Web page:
Gay Dad Life

When a Kid With Two Dads Is Made to Feel Different

Even in liberal Los Angeles, kids with two dads can be bullied on the playground. Here's how one dad handled it when it happened to his son.

I was waiting for it. And now it has finally happened. No, I didn't get a part in the sequel to Call Me By Your Name. No, I didn't get an invitation to Prince Harry's nuptials. And sadly no, I still don't fit into last year's skinny jeans. On the contrary, it wasn't something I hoped would happen, but more like something I dreaded.


It all went down last week. Max came home from school and said, "My friend (we'll call him MB, short for misinformed boy) MB said being gay is illegal." Max explained to his friend that his dads were gay and that it's totally normal and most definitely legal (yes, Max actually uses the phrase "most definitely," it's the cutest thing ever). His friend wasn't buying it and continued to speak with an all-knowing attitude. This really upset Max, and in turn, upset us. It's the first time he felt different. It's been something he's brought up a few times since. He even went as far as to ask me to "fix" this… as if I we're Ray Donovan. I mean, the nerve — I have way better skin.

For starters, let me just say how lucky we feel to have gone seven years without so much as an evil glance thrown our way. Living in Los Angeles definitely lends itself to a more diverse and accepting crowd. Max has been exposed to children and families from different backgrounds. Diversity is all he's ever known. He's a very well-adjusted little boy. So you can see how his being questioned came as quite a shock to him.

Anyway, we knew what we had to do. And after we got back from Dunkin Donuts, we were ready to have the talk. No, not the one about Adam and Steve. And no, not the religion one about the God we pray to (Whitney, obvs). No, we were going to have the bully talk. The one about how there will always be kids out there who will say disparaging things about you and try to hurt your feelings. And how there will always be people who judge and/or question you and your family. We explained everything in age-appropriate language. And in the end, we made sure Max knows that he can always talk to us about things like this. And we've found that staying super relaxed and calm is best — the less we make of it, the less he will think it's something to be upset about.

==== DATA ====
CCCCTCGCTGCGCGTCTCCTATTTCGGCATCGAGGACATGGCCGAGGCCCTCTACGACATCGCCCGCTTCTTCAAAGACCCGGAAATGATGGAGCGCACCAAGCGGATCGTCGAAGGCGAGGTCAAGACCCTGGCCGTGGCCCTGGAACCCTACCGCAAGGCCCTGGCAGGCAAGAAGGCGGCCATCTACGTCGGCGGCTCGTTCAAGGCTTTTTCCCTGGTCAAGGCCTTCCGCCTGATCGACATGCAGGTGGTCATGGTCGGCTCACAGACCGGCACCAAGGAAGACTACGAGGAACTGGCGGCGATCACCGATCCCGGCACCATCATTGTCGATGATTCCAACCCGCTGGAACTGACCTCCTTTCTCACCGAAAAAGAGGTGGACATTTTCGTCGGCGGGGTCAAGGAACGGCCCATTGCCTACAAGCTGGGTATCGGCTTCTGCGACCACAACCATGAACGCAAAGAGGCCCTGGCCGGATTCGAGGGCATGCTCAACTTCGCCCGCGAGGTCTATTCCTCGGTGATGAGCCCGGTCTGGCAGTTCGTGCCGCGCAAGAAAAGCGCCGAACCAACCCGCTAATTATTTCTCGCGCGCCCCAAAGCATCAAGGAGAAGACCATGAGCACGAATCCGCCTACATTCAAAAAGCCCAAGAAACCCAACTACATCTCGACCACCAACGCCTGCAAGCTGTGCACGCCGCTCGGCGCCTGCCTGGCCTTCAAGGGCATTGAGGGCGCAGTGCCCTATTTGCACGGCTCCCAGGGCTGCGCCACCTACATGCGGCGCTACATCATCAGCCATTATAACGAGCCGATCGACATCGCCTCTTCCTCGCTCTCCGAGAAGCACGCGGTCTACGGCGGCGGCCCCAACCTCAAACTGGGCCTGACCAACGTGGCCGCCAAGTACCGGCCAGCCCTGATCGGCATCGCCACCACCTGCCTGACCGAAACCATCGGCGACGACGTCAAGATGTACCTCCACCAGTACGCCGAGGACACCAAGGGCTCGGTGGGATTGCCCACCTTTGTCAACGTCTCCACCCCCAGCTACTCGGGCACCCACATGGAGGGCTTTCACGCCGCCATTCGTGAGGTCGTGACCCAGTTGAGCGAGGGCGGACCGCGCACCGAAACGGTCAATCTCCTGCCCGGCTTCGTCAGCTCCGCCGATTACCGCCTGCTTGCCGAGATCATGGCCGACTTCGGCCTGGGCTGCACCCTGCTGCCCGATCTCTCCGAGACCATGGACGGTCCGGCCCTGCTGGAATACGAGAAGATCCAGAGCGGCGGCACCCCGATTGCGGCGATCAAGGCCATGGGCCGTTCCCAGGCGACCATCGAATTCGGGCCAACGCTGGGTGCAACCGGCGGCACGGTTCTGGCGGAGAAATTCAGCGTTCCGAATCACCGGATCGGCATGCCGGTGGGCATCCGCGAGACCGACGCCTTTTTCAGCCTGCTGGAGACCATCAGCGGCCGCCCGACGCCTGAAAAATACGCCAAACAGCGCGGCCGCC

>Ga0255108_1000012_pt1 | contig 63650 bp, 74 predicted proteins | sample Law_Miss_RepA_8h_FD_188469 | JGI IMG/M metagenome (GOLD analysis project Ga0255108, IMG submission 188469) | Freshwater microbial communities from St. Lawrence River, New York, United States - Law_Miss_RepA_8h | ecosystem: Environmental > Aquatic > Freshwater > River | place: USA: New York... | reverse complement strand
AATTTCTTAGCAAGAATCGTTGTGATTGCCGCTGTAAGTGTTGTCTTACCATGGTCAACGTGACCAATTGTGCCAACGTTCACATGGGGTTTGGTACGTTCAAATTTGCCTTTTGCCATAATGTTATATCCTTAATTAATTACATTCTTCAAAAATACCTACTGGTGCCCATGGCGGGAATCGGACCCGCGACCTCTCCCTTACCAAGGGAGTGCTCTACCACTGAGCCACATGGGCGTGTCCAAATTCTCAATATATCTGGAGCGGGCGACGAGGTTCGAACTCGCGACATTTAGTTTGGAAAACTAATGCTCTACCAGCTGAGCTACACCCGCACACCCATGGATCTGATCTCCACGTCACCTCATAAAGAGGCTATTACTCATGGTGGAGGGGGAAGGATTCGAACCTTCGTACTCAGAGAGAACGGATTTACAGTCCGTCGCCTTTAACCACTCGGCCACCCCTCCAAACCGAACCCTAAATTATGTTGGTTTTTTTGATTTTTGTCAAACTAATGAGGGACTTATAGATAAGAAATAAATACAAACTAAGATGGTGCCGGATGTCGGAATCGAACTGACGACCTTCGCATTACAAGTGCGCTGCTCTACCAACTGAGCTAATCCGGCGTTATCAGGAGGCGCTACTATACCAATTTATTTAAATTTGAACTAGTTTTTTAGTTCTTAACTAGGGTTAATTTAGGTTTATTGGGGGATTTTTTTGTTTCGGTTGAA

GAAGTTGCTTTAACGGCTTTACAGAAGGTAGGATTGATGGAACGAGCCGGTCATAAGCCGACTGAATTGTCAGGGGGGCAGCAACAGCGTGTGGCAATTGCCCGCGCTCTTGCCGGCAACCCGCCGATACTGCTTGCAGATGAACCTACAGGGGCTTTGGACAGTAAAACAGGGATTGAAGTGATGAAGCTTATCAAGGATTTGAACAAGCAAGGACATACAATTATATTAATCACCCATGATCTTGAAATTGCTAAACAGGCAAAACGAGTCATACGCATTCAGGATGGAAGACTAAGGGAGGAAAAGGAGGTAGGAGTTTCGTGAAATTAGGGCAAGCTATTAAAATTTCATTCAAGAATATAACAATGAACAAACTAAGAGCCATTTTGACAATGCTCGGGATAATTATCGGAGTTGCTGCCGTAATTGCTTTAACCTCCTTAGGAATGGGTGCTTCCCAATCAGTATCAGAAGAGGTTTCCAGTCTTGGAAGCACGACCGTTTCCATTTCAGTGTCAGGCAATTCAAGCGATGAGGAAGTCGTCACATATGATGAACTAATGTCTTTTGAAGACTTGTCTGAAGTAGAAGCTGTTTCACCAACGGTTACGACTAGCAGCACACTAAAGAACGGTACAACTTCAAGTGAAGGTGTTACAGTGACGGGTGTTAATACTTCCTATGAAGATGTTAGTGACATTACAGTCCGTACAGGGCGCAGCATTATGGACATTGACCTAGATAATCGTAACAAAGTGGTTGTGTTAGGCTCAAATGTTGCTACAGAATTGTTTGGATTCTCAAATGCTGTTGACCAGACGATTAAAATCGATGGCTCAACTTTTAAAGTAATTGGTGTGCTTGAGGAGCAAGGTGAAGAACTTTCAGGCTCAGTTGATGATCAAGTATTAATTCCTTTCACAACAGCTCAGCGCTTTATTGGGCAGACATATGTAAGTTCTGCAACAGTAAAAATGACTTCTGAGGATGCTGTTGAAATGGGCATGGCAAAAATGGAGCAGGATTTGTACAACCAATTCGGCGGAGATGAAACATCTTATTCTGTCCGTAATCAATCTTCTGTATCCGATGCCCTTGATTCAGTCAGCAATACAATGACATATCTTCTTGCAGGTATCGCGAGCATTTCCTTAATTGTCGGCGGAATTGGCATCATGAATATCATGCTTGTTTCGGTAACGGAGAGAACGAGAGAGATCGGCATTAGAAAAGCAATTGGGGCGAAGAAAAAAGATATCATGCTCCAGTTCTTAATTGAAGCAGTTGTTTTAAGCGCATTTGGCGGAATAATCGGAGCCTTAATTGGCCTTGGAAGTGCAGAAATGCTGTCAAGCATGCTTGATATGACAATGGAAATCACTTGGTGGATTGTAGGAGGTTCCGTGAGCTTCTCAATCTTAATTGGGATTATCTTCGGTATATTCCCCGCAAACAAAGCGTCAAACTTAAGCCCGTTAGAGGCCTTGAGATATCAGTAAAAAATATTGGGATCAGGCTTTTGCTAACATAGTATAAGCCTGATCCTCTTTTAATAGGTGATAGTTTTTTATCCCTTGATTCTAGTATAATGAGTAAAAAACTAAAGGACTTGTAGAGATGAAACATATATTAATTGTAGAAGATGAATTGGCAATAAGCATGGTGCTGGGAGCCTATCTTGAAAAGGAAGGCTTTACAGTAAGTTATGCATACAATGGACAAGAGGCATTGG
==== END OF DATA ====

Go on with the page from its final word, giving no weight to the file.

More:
To be fair, I do not believe his friend MB was trying to be mean or hurt Max's feelings. I feel that he was simply misinformed and/or was echoing the feelings and/or teachings of his parents. After all, no one is born with prejudice. It's a learned behavior, kind of like getting your news from Fox.

The next thing we did was talk with Max's teacher. It's important for parents to work with teachers to promote greater acceptance of minority families. Teachers can and should play a critical role to helping stop this type of micro-aggression. And our instincts proved right, as his kind and compassionate teacher was equally disturbed by the boys' playground conversation. And what I really appreciated was her willingness to ask a few colleagues with more experience how best to handle this. She admitted it was the first time something like this had come up, and she wanted to make sure she handled it appropriately.

The next logical step was reaching out to MB's parents directly with an email. It turns out, wait for it… he also has two gay dads! Not really. But wouldn't that have been the ultimate twist?